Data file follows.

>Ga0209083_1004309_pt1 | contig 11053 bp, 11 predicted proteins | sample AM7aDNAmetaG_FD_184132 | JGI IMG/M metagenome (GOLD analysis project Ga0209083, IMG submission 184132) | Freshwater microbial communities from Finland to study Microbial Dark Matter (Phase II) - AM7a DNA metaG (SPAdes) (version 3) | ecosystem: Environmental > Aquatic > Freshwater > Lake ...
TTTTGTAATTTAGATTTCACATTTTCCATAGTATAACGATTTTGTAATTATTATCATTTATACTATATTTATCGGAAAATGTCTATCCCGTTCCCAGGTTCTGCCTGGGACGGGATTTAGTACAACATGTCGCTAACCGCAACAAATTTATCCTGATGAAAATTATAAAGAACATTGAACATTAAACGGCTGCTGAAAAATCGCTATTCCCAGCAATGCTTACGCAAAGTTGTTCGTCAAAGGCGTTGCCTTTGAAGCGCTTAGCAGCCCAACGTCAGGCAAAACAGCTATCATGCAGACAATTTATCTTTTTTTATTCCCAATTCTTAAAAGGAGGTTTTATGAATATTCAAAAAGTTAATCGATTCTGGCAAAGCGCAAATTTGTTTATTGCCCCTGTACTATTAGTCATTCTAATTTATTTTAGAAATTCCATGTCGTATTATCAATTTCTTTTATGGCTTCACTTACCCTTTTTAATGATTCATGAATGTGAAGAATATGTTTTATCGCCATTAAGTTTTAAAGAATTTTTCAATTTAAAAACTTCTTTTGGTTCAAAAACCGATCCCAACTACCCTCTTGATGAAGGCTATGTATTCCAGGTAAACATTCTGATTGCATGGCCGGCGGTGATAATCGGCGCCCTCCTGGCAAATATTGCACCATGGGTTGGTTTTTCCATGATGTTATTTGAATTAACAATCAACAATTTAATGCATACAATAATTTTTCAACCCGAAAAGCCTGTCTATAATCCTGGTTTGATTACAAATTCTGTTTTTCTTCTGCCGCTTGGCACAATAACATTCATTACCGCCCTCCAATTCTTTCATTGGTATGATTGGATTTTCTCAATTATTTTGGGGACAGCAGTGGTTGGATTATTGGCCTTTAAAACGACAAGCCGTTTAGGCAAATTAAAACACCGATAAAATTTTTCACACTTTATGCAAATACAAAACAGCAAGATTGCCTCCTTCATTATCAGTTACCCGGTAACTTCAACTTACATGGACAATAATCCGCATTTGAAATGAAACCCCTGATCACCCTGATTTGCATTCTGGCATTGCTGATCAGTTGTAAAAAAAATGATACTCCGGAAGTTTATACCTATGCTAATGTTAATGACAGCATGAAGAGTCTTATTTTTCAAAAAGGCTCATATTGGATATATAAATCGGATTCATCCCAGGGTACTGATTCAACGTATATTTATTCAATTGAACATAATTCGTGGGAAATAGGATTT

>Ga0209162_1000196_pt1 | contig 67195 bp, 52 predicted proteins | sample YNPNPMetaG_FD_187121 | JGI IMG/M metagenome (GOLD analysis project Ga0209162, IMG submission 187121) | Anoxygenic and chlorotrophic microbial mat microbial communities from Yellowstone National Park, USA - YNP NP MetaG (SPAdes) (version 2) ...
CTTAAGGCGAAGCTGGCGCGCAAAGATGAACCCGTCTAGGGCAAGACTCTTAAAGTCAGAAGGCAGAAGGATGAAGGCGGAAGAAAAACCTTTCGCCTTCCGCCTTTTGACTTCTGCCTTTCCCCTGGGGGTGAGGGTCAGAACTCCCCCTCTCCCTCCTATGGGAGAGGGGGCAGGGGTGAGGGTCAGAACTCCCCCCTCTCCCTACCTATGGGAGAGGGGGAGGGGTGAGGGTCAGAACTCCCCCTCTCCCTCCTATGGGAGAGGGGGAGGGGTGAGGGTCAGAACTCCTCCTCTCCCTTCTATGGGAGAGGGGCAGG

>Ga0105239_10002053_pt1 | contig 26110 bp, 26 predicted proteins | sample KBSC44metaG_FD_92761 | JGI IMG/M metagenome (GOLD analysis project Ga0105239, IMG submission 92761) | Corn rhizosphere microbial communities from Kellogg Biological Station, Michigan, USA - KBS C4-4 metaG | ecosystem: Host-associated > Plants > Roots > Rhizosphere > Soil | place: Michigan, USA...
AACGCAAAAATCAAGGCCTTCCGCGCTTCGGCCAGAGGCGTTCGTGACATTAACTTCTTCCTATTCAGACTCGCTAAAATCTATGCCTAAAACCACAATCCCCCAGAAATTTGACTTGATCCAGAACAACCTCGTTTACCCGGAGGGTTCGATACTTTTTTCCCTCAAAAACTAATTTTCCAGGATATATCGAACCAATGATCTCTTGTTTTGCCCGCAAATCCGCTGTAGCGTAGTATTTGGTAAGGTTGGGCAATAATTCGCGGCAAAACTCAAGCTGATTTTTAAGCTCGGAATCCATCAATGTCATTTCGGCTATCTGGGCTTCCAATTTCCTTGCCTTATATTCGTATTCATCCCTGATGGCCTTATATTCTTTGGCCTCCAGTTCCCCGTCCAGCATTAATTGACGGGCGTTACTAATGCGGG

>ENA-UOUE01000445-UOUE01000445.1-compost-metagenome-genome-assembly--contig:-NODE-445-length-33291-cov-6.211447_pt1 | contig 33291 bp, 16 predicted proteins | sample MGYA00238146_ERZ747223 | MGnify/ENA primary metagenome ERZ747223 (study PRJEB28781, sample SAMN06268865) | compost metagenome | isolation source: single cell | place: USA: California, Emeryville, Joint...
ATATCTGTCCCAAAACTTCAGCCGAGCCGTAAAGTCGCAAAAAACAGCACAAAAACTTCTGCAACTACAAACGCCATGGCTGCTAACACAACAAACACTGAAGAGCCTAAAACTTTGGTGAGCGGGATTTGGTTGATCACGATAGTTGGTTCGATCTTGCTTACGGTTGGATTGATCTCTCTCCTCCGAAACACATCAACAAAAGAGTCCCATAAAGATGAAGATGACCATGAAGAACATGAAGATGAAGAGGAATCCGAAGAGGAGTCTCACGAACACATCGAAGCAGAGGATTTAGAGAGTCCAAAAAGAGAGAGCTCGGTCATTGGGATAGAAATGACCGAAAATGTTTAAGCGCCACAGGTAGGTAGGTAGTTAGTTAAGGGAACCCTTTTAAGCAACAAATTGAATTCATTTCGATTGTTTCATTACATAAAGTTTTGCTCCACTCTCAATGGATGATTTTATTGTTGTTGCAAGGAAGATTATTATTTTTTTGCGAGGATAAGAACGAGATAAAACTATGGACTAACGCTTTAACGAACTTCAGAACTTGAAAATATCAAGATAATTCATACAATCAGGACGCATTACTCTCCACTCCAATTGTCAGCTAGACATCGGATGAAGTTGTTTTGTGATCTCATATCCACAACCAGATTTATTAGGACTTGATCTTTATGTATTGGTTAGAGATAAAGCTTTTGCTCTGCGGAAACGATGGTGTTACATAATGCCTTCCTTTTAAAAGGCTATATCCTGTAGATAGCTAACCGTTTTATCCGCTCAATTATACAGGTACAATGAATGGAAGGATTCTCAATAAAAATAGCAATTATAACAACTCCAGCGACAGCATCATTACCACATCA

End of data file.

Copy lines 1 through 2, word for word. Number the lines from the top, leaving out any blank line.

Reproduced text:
>Ga0209083_1004309_pt1 | contig 11053 bp, 11 predicted proteins | sample AM7aDNAmetaG_FD_184132 | JGI IMG/M metagenome (GOLD analysis project Ga0209083, IMG submission 184132) | Freshwater microbial communities from Finland to study Microbial Dark Matter (Phase II) - AM7a DNA metaG (SPAdes) (version 3) | ecosystem: Environmental > Aquatic > Freshwater > Lake ...
TTTTGTAATTTAGATTTCACATTTTCCATAGTATAACGATTTTGTAATTATTATCATTTATACTATATTTATCGGAAAATGTCTATCCCGTTCCCAGGTTCTGCCTGGGACGGGATTTAGTACAACATGTCGCTAACCGCAACAAATTTATCCTGATGAAAATTATAAAGAACATTGAACATTAAACGGCTGCTGAAAAATCGCTATTCCCAGCAATGCTTACGCAAAGTTGTTCGTCAAAGGCGTTGCCTTTGAAGCGCTTAGCAGCCCAACGTCAGGCAAAACAGCTATCATGCAGACAATTTATCTTTTTTTATTCCCAATTCTTAAAAGGAGGTTTTATGAATATTCAAAAAGTTAATCGATTCTGGCAAAGCGCAAATTTGTTTATTGCCCCTGTACTATTAGTCATTCTAATTTATTTTAGAAATTCCATGTCGTATTATCAATTTCTTTTATGGCTTCACTTACCCTTTTTAATGATTCATGAATGTGAAGAATATGTTTTATCGCCATTAAGTTTTAAAGAATTTTTCAATTTAAAAACTTCTTTTGGTTCAAAAACCGATCCCAACTACCCTCTTGATGAAGGCTATGTATTCCAGGTAAACATTCTGATTGCATGGCCGGCGGTGATAATCGGCGCCCTCCTGGCAAATATTGCACCATGGGTTGGTTTTTCCATGATGTTATTTGAATTAACAATCAACAATTTAATGCATACAATAATTTTTCAACCCGAAAAGCCTGTCTATAATCCTGGTTTGATTACAAATTCTGTTTTTCTTCTGCCGCTTGGCACAATAACATTCATTACCGCCCTCCAATTCTTTCATTGGTATGATTGGATTTTCTCAATTATTTTGGGGACAGCAGTGGTTGGATTATTGGCCTTTAAAACGACAAGCCGTTTAGGCAAATTAAAACACCGATAAAATTTTTCACACTTTATGCAAATACAAAACAGCAAGATTGCCTCCTTCATTATCAGTTACCCGGTAACTTCAACTTACATGGACAATAATCCGCATTTGAAATGAAACCCCTGATCACCCTGATTTGCATTCTGGCATTGCTGATCAGTTGTAAAAAAAATGATACTCCGGAAGTTTATACCTATGCTAATGTTAATGACAGCATGAAGAGTCTTATTTTTCAAAAAGGCTCATATTGGATATATAAATCGGATTCATCCCAGGGTACTGATTCAACGTATATTTATTCAATTGAACATAATTCGTGGGAAATAGGATTT